We then arrived at Joshua’s village.  It was the most beautiful we’ve seen with four-five small thatched huts, each painted with patterns.  There was a large clay  oven in the middle of the village and the whole grounds were landscaped with flowers.   The village was so well swept and so often that you could see by the raised area under the huts that they had swept 6 inches of earth from the common areas.

The Macedonia Band is a Likembe Band (thumb or finger harp) with about 8 Lukumbe players and four percussionists.  If you recall the ‘bass’ of the Rubanga Kingom band in Awach was a small Likembe on an overturned steel tub.  The Macedonia band’s ‘bass’ was a very large (3 foot) Likembe that act as bass and kick drum.  They also had 16 dancers, all 12-15 year old girls from the village dressed in lovely robes.  The whole band sang ‘response’ vocals to Johsua’s lead.  He was also the lead Likembe player.   The band is partially sponsored by a church so their songs are a collection of traditional songs, gospel music and ‘education songs’.

This was in the top 5 of Singing Wells moments:  great songs, in a spotless village, by a band with such an extraordinary history.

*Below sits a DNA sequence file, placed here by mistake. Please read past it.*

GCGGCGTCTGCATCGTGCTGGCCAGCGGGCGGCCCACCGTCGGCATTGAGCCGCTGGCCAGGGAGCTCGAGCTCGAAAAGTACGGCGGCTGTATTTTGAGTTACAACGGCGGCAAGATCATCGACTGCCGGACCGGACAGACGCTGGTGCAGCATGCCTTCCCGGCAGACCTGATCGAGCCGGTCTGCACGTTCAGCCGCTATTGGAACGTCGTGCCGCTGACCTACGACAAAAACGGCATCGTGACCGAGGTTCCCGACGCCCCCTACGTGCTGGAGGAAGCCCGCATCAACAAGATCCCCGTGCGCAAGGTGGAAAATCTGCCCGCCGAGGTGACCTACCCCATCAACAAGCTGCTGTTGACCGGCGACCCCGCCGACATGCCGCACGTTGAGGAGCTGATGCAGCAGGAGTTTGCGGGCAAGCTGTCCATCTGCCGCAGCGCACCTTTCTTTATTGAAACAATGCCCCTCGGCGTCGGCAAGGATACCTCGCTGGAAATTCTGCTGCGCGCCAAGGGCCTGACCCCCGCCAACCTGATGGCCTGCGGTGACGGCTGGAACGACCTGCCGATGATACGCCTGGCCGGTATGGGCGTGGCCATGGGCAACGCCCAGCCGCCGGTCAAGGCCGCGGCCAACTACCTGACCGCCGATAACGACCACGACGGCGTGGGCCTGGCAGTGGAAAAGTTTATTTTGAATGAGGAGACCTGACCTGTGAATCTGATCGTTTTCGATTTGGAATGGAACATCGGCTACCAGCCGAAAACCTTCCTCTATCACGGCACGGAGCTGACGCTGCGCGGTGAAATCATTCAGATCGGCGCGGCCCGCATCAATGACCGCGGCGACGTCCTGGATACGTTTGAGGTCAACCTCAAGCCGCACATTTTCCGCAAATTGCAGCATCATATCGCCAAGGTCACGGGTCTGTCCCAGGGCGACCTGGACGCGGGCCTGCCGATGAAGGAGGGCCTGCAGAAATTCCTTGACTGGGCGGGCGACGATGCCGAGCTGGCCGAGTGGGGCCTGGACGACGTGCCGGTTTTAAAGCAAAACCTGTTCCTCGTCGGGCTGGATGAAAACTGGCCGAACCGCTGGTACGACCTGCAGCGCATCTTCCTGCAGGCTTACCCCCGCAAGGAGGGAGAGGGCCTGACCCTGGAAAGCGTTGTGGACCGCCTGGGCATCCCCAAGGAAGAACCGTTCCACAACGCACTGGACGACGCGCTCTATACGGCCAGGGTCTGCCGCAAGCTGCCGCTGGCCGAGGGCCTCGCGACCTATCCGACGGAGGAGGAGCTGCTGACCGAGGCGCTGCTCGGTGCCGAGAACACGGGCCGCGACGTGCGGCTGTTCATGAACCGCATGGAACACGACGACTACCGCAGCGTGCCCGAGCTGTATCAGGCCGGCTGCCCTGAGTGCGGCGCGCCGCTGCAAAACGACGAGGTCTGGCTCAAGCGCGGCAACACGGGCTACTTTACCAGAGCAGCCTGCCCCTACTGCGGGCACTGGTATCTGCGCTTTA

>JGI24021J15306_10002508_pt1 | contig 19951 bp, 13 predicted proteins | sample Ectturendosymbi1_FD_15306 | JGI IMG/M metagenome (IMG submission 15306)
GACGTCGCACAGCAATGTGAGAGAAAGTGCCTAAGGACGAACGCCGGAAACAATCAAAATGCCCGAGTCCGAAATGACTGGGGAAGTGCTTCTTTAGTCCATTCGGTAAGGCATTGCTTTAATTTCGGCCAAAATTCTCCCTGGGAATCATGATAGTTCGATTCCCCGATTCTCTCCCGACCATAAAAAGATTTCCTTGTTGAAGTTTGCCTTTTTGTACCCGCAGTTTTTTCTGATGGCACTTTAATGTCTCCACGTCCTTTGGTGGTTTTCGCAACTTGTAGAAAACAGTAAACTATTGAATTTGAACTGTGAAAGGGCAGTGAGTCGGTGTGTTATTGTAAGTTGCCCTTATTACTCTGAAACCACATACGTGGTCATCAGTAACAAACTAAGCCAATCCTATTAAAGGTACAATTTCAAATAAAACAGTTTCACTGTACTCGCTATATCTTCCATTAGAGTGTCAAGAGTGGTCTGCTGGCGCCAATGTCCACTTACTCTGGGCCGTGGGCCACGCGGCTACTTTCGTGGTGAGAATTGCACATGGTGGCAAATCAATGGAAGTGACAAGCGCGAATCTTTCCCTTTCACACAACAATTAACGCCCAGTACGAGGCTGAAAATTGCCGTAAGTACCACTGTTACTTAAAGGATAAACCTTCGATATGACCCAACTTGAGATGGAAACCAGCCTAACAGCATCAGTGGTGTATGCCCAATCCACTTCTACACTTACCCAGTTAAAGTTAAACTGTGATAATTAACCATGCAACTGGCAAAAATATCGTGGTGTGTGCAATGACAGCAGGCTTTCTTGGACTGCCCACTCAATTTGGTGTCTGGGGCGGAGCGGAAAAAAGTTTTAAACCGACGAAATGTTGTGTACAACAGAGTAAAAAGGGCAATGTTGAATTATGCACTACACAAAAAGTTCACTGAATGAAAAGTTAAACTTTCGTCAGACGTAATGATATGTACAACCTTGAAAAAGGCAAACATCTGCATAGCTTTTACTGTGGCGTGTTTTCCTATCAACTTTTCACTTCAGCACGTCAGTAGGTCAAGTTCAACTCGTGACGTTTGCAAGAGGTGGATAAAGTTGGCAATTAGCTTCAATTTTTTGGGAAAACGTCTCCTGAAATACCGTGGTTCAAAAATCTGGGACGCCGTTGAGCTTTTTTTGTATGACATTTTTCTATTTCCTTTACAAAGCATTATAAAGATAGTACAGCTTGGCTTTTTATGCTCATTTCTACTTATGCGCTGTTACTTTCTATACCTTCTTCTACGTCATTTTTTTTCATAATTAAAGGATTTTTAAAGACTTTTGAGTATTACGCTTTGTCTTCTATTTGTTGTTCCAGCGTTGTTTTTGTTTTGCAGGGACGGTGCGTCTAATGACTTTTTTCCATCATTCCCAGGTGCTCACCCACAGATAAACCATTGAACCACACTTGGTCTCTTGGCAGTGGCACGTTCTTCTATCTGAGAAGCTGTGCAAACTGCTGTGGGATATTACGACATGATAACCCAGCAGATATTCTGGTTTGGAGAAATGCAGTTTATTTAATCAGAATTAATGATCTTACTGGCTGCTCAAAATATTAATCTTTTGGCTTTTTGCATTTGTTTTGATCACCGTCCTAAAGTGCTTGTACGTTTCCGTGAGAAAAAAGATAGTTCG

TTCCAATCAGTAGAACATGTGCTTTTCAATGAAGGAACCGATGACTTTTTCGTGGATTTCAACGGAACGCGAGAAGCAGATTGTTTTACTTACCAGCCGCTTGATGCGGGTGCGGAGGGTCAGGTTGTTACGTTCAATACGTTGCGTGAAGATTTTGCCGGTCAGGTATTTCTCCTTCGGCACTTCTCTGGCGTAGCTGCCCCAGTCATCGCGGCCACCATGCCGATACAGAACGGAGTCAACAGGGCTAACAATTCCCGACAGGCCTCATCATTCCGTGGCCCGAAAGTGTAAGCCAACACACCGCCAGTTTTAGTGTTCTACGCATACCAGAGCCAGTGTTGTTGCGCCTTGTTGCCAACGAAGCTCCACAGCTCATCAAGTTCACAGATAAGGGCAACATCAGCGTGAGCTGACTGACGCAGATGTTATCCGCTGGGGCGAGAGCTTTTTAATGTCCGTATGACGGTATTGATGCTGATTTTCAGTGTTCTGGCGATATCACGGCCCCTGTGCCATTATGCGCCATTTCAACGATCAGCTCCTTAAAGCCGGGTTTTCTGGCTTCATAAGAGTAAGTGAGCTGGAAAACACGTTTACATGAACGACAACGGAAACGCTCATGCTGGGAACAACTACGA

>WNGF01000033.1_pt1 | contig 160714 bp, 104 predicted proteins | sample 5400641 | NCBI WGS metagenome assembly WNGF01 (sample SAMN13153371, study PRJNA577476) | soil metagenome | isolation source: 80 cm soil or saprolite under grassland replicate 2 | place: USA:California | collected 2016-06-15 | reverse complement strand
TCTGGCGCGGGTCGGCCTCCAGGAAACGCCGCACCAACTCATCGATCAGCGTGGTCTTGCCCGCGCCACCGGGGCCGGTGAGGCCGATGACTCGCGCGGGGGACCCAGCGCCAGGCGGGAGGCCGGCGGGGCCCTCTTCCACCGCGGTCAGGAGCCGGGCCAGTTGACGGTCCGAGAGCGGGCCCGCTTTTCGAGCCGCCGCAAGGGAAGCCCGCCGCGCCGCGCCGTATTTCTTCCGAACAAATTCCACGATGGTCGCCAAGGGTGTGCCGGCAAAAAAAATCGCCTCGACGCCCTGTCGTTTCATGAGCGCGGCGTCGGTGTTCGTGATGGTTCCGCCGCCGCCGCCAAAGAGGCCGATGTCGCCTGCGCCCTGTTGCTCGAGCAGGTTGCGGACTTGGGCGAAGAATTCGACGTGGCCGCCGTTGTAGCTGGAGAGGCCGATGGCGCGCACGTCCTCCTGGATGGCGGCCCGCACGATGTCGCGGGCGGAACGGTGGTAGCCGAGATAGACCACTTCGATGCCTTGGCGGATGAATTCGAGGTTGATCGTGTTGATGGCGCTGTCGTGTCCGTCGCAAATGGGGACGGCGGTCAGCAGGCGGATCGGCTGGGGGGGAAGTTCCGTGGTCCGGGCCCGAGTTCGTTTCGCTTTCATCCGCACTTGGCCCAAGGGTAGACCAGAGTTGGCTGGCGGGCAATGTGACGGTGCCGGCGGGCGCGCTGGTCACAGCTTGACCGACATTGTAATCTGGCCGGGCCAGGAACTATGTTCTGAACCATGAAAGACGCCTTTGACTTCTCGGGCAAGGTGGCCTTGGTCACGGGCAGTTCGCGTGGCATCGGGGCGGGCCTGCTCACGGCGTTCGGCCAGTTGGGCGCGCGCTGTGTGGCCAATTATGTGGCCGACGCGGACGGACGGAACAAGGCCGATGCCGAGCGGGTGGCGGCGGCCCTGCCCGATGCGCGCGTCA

Their first song was Akwapuna, a gospel song which tells of the troubles of life on earth and the promises of peace and happiness in heaven.

The second song was Lubang’a Ber, which is essentially ‘God is Good.’

This was followed by ‘Seeds and Land’, an education song in English telling people to value and work the land, using it to solve their poverty.

The fourth song was Yesu Alisema, essentially, ‘Jesus said’, which is another gospel song.

Their final song was Uganda, Land of Freedom, which was the song that saved the village multiple times.

We loved the song so much we had them perform a ‘Magic Moment’ around the phrase ‘Uganda will be alright’.  Lovely.  And then we played footie…

The second half of the day was, well, not so good.  We needed to leave at 13:00 to get to Kampala before nightfall.  No night driving is a Singing Wells rule given how scary the roads are.  We actually left at 12:45 and got about 20 minutes outside of Soroti only to have a car breakdown.  So we had to turn around and get back to Soriti for a quick welding (by a guy on the street in flip flops..).

We didn’t leave Soroti until about 15:30, knowing we now faced 330 kilometers of tough roads.

At least there was a pretty sunset!


On the road to Kampala

Published on